Indians closely followed political and cultural events in India. Indian Opinion and African Chronicle kept up a steady stream of patriotic fare for their readers. Since Indians shared broadly Gandhi's faith in the imperial approach because it connected them to India, Gandhi tapped into their patriotism. Many Indians in South Africa spoke of the duty to the motherland. Swadeshi movement (1905-8) in India emerged in response to the British decision to partition Bengal, with nationalists like Surendranath Banerji (1848-1925) leading the opposition. The call for resistance extended to British rule itself.  The methods used included passive resistance, boycott of British goods, and even violence. Bankim Chandra Chattopadhyay's hymn to A Mother (Vande Mataram, I bow to you, Mother), composed in 1875, was resurrected as part of the nationalist reawakening.1 Many groups in South Africa identified with this movement. We pointed to the numerous occasions on which organizations ended meetings with this patriotic song. Gandhi strongly condemned violent methods that were being used by some in India and publicized the virtues of passive resistance in the columns of Indian Opinion.  Passive resisters were lionized for their “patriotism” in South Africa, thus blurring lines of loyalty between ancestral and adopted homes. Hindus in South Africa identified with reform bodies such as the Arya Samaj founded by Dayanand Sarasvati (1824-1883) in India with the purpose of reforming Hinduism. A body calling itself Arya Pratinidhi Sabha took its name from one founded by Mahadeo Govind Ranade (1842-1901) in India. In chapter 3, we referred to the activities of Professor Permanand and Swami Shankeranand who successfully won over reform-minded Hindus to their cause.2

It is less clear how strongly South Africa's Muslims identified with nationalist movements in India. A few had some contact with two movements in India, namely Aligarh, founded in 1886, and Deoband in the 1860s.  The first sought to re-position Muslims favorably in relation to the Raj after the Revolt of 1857, and the second aimed at cleansing Islam of practices that were considered alien.  Some Muslims sent their sons to study at Aligarh Muslim University and were likely aware of the Muslim League (founded 1906) which was to play a significant role in the creation of Pakistan four decades later. Muslims in South Africa embraced the Islamic ummah in its wider transnational context. Hence, when the Ottoman Empire was threatened, they rallied in the same way that Muslims in India did. They called the drive for funds “Hamdard” during the Tripolitan and Balkan wars, 1911-12, a name they took directly from the Urdu newspaper edited by Mahomed Ali (1878-1931) and Shaukat Ali (1873-1938) in India.  The Ali brothers were prime movers in the Khilafat Movement (1919-22) that sought to preserve the caliph in the dismembered empire as the spiritual head of all Muslims. Muslims in South Africa and India accepted the caliph as their symbolic spiritual head, Mecca as the central place of pilgrimage, and the Koran as the source of the Islamic faith.3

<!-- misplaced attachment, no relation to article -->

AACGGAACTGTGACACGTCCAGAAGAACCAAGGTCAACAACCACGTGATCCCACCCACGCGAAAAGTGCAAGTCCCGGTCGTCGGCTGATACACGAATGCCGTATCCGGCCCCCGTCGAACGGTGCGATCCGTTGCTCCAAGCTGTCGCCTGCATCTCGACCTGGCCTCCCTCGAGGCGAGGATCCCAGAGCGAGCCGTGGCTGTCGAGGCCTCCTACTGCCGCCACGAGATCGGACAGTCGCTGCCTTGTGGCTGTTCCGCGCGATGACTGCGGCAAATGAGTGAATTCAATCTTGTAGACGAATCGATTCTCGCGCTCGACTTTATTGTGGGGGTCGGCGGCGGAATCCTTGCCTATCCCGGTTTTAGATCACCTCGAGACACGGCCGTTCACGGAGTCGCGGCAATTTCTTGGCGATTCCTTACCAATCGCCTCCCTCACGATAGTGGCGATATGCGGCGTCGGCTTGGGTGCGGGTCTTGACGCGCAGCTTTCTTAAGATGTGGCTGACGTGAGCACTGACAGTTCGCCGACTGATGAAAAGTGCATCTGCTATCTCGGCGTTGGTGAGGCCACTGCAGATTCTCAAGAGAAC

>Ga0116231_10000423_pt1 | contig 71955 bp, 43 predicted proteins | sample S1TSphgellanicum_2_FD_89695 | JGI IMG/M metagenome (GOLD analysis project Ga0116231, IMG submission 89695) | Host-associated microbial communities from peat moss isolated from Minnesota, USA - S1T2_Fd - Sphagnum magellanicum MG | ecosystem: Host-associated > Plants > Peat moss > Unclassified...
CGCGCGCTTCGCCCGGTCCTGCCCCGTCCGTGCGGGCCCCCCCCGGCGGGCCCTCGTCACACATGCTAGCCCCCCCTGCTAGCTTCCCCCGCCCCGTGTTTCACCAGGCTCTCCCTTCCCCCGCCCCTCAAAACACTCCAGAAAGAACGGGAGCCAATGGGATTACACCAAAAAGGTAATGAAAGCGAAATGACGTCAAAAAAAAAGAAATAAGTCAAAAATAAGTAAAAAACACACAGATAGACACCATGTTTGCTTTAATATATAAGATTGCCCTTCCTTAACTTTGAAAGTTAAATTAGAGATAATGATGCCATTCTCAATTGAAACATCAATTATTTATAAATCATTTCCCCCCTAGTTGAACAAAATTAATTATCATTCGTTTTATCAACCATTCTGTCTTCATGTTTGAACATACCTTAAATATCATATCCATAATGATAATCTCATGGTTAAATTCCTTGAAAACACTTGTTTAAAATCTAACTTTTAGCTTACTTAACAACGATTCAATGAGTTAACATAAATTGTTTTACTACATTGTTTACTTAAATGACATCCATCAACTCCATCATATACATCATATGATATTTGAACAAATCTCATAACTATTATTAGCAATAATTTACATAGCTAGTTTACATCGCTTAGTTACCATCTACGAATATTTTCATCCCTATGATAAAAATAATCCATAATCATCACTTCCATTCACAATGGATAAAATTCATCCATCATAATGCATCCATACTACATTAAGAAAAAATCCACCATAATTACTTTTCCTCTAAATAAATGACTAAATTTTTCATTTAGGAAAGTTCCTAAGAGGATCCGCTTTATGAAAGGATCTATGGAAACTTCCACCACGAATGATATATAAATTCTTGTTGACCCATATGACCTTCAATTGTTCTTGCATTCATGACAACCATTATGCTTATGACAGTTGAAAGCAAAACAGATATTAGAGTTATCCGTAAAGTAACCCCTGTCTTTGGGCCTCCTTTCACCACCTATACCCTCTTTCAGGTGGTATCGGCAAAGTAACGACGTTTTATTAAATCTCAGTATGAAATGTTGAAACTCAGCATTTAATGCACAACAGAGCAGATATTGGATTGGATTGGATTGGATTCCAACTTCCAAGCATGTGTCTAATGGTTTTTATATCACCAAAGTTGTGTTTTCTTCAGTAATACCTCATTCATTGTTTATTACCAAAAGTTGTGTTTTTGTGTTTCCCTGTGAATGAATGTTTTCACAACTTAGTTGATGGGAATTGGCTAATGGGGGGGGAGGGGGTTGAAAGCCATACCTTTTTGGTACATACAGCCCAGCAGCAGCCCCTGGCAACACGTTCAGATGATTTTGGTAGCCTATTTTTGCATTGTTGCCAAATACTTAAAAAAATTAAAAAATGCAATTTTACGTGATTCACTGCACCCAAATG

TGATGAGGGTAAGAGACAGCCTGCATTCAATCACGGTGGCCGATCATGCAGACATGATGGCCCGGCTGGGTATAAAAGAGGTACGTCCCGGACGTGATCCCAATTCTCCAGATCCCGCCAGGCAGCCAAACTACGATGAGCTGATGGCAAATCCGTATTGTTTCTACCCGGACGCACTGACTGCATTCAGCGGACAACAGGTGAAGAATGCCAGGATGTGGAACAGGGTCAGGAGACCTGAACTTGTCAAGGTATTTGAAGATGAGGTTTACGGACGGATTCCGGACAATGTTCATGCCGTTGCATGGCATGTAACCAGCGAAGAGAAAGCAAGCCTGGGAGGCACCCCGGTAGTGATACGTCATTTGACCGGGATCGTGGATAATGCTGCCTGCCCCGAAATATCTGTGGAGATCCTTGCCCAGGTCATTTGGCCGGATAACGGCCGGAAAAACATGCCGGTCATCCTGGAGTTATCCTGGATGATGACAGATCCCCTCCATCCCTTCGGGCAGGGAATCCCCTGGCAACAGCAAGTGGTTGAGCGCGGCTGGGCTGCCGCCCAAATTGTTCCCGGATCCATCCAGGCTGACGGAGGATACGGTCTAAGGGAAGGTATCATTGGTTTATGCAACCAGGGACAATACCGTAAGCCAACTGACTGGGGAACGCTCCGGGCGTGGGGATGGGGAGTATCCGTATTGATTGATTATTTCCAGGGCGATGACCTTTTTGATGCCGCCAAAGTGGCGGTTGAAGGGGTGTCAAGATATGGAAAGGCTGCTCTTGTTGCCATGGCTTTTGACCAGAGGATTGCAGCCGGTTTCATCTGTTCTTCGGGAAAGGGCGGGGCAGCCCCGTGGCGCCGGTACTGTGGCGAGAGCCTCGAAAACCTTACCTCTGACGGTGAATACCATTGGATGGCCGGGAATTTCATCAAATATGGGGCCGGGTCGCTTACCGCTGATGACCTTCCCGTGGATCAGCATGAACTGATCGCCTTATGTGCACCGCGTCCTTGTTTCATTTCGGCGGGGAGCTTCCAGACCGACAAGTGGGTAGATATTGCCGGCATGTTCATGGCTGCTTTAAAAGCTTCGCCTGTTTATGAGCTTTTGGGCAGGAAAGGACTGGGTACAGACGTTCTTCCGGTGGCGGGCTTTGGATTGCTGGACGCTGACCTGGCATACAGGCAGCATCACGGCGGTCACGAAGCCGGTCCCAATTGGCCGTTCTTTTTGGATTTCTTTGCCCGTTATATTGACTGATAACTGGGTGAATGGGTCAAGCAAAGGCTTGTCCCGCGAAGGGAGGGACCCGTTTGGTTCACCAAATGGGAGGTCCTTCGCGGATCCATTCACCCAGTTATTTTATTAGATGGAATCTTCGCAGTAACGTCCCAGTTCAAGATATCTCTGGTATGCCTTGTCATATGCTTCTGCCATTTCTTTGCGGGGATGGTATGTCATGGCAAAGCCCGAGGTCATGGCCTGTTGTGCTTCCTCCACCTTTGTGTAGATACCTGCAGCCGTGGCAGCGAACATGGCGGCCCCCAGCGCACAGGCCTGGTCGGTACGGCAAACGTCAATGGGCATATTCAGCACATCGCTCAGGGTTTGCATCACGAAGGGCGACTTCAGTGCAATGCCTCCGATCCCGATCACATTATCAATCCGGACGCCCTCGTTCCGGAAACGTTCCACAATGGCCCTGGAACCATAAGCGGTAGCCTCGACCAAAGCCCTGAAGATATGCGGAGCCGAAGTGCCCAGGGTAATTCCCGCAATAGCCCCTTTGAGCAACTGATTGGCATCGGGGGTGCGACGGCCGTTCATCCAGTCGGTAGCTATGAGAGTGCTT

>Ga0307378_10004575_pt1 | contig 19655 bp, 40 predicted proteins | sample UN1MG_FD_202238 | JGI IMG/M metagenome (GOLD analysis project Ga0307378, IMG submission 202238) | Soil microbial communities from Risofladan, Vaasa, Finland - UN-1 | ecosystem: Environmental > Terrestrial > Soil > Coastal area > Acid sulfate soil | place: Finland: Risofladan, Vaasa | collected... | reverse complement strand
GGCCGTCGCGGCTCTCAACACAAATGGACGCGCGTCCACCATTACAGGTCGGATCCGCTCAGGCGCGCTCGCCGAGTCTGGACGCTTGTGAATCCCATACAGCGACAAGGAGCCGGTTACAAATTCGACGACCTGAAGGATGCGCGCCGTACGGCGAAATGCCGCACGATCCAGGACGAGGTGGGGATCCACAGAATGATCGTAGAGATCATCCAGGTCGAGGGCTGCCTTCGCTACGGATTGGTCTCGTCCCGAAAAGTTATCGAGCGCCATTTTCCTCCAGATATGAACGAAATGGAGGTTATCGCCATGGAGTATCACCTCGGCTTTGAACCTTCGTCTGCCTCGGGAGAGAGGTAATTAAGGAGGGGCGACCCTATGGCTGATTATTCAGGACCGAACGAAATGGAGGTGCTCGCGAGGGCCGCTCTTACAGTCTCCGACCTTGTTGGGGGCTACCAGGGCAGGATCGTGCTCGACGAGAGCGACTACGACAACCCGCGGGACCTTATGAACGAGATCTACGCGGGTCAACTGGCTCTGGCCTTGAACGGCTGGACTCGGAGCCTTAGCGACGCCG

We have little information about the religious and cultural lives of the small numbers of Christian Indians who were among the earliest to come to Natal as products of evangelical missions already active in India. There were Roman Catholics, Wesleyan-Methodists, and Anglicans who came to constitute well-established communities by the 1890s and 1900s. Well known family names included Gabriel, Godfrey, Joseph, Paul, Peters, Lawrence, Lazarus, Nundoo, and Sigamoney. They recognized the value of Indianness even if their point of reference was Western rather than Indian. Like Hindus and Muslims, their primary source of identification was likely with the church denomination around which so much of their personal and social life revolved. Organizations such as the Catholic Young Men's Society were active in progressive causes under the leadership of people like Vincent Lawrence and M.B. Lazarus, to whom Gandhi was closely connected. Christian Indians became prominent in government civil service positions, promoted public education, and engaged in politics. Indeed, Christian Indians made up a substantial part of political bodies with a colonial-born orientation. As second generation residents who felt strong ties to the country of their birth, they often spoke out for their rights as South Africans. We referred to several such individuals in our study, namely, Albert Christopher, Bernard Gabriel, George Godfrey, James Godfrey, Leo R. Gopaul, J.M. Lazarus, Joseph Royeppen, and others.4